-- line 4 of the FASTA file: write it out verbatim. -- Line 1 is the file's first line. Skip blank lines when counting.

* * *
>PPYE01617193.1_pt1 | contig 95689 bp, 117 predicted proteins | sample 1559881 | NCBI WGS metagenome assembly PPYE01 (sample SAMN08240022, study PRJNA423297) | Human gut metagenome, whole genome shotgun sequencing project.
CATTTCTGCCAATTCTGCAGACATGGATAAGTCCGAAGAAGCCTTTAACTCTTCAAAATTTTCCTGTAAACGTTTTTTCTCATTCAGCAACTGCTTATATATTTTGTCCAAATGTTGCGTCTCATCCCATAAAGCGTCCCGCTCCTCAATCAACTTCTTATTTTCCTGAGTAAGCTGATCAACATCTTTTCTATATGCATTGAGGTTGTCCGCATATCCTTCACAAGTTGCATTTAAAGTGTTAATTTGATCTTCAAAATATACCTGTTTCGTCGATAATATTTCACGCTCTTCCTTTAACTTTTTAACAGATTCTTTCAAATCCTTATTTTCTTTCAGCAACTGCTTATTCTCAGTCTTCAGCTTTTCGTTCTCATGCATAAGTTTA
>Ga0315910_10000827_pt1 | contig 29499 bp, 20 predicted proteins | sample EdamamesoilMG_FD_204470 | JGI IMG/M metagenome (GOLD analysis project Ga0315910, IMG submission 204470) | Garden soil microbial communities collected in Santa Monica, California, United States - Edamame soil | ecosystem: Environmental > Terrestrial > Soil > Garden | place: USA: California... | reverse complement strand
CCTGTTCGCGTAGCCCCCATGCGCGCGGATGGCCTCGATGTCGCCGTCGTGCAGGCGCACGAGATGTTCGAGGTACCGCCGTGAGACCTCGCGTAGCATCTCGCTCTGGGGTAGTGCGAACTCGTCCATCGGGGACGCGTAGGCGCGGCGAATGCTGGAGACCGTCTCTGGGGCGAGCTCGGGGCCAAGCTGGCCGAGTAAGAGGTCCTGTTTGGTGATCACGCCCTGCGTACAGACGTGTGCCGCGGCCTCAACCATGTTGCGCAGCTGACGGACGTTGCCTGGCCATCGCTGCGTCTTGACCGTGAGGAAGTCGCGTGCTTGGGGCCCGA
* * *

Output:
CCTGTTCGCGTAGCCCCCATGCGCGCGGATGGCCTCGATGTCGCCGTCGTGCAGGCGCACGAGATGTTCGAGGTACCGCCGTGAGACCTCGCGTAGCATCTCGCTCTGGGGTAGTGCGAACTCGTCCATCGGGGACGCGTAGGCGCGGCGAATGCTGGAGACCGTCTCTGGGGCGAGCTCGGGGCCAAGCTGGCCGAGTAAGAGGTCCTGTTTGGTGATCACGCCCTGCGTACAGACGTGTGCCGCGGCCTCAACCATGTTGCGCAGCTGACGGACGTTGCCTGGCCATCGCTGCGTCTTGACCGTGAGGAAGTCGCGTGCTTGGGGCCCGA